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The FDA is proposing two new patient safety rules in an effort to reduce medication errors.
The Food and Drug Administration is proposing two new patient safety rules in an effort to reduce medication errors. The new rules would require bar coding on medications and improve reporting requirements for safety problems involving medicines.
Food and Drug Administration Commissioner Mark B. McClellan said the proposals were "the start of a comprehensive strategy to build a medical patient protection system for the 21st century."
The proposed rule for bar codes would apply to all prescription drug products, including biological products and vaccines (except for physician samples), as well as over-the-counter drugs commonly used in hospitals. Standardized bar codes would also be required on prescription drug products used in other settings, such as retail pharmacies.
The proposed bar codes would contain the National Drug Code number as part of the drug label. The proposed design would allow manufacturers to include additional information, and more information could also be added to the bar code standards as information technology progresses. The FDA said it hoped the system would prevent medication errors, including those due to administering the wrong drug, administering a drug to a patient who is known to be allergic, administering the wrong dose, administering the drug at the wrong time or using the wrong route of administration.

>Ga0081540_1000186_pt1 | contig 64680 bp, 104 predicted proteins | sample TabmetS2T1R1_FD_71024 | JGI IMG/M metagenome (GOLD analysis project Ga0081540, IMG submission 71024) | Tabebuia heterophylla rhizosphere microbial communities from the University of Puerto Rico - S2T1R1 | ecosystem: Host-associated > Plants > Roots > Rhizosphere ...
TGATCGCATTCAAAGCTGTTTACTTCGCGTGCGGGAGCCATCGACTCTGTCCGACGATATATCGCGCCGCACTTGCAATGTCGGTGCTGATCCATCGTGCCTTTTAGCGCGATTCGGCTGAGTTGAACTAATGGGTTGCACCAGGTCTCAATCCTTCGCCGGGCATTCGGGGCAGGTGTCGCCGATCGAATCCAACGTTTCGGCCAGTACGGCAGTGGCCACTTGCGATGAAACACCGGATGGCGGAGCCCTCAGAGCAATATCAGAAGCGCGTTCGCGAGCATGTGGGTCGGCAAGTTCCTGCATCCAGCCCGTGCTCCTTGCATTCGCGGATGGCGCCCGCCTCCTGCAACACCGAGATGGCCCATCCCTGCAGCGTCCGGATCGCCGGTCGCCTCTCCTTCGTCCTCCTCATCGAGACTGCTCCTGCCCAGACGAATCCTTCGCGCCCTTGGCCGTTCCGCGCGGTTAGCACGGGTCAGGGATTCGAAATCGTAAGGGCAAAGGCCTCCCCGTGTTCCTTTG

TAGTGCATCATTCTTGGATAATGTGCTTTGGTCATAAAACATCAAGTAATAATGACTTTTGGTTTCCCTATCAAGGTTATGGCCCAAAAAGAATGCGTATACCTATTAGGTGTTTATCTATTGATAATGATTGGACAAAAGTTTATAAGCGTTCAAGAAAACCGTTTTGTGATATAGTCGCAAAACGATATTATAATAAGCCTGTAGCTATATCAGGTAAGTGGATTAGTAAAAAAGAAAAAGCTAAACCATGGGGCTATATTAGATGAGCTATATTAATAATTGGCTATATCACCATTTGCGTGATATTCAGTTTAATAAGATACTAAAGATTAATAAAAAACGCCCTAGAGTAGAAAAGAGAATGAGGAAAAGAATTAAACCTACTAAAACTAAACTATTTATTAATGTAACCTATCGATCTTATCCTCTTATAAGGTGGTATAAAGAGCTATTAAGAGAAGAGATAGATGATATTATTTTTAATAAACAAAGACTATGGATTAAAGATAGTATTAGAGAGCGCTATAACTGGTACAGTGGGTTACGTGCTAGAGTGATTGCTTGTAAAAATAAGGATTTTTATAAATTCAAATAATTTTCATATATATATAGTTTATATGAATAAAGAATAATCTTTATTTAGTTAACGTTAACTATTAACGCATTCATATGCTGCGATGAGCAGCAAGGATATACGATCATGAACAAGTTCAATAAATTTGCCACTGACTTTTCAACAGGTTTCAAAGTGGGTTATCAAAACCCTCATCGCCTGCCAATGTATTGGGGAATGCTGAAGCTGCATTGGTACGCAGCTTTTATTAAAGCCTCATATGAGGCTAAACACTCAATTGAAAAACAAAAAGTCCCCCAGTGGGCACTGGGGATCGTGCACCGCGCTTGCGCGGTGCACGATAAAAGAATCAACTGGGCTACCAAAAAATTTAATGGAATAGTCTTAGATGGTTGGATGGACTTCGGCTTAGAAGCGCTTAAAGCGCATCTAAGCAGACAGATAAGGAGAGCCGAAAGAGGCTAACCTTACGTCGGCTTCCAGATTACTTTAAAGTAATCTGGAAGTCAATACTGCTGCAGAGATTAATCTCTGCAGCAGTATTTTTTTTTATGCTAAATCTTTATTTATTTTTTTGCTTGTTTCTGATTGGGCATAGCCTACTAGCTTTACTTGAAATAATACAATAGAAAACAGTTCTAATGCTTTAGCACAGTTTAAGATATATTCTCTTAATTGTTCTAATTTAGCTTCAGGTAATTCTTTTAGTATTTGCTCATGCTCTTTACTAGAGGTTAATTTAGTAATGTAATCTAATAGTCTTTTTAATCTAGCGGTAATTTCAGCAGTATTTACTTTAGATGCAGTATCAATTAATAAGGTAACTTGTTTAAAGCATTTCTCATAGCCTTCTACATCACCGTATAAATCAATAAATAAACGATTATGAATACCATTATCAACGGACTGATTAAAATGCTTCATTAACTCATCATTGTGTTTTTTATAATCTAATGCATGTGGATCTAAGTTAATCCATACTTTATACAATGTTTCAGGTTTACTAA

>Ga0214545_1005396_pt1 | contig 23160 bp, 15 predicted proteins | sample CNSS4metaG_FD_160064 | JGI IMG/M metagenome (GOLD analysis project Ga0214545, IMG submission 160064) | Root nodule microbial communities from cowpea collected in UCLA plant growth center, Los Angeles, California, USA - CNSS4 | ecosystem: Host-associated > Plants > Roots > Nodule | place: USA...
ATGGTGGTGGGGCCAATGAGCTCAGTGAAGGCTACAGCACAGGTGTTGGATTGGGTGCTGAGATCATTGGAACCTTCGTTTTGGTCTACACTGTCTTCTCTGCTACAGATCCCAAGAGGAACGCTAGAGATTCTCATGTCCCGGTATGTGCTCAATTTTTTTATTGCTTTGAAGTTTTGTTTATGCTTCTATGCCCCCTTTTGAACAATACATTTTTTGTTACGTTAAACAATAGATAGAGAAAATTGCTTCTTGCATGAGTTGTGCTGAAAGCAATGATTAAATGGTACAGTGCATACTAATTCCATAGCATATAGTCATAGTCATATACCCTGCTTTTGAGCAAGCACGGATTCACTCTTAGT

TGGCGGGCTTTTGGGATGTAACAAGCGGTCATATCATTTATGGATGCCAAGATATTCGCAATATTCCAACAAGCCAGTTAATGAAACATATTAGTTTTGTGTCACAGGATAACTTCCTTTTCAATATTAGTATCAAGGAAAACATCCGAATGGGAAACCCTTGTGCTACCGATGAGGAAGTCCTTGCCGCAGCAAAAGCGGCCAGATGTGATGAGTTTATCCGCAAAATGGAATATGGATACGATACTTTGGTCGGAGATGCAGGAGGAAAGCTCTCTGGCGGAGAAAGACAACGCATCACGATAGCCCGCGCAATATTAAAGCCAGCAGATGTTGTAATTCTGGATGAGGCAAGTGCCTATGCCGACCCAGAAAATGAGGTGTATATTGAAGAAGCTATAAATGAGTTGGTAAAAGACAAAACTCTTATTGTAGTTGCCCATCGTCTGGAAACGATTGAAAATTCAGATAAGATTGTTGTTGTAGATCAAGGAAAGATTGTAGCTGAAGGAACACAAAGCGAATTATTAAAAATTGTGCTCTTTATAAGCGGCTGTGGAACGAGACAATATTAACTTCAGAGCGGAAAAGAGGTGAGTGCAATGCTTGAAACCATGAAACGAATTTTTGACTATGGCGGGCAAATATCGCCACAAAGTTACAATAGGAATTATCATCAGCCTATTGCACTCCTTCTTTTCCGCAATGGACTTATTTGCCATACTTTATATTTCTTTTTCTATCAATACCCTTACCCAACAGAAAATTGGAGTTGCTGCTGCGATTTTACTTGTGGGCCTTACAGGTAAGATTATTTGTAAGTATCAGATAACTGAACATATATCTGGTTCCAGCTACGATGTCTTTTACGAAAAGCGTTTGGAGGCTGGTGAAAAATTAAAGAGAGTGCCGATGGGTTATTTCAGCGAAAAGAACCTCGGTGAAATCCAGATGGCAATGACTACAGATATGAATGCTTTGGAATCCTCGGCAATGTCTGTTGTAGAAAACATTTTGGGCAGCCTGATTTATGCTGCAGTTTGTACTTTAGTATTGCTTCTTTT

The Washington-based Pharmaceutical Research and Manufacturers of America said it supported the proposal and that the expected three-year phase-in period for the bar codes was a realistic time frame.
"PhRMA has been a steadfast proponent of the use of prescription drug bar codes to ensure hospital patients receive the right drug at the right time," said PhRMA President Alan F. Holmer.Â "Patients have a right to expect that the medicine their doctor prescribed is the medicine that they receive."
The second FDA proposal -Â for the revamping of safety reporting requirements -Â would require companies to submit to the FDA, within 15 calendar days, all reports they receive of actual and potential medication errors occurring in the United States.
The proposal would also raise the quality and consistency of safety reports by requiring the use of internationally agreed-upon definitions, reporting formats and other safety reporting standards. If the proposed safety reporting standards are implemented, companies will be able to devote their resources to preparing a single, high-quality report for submission to all major regulatory agencies around the world. PR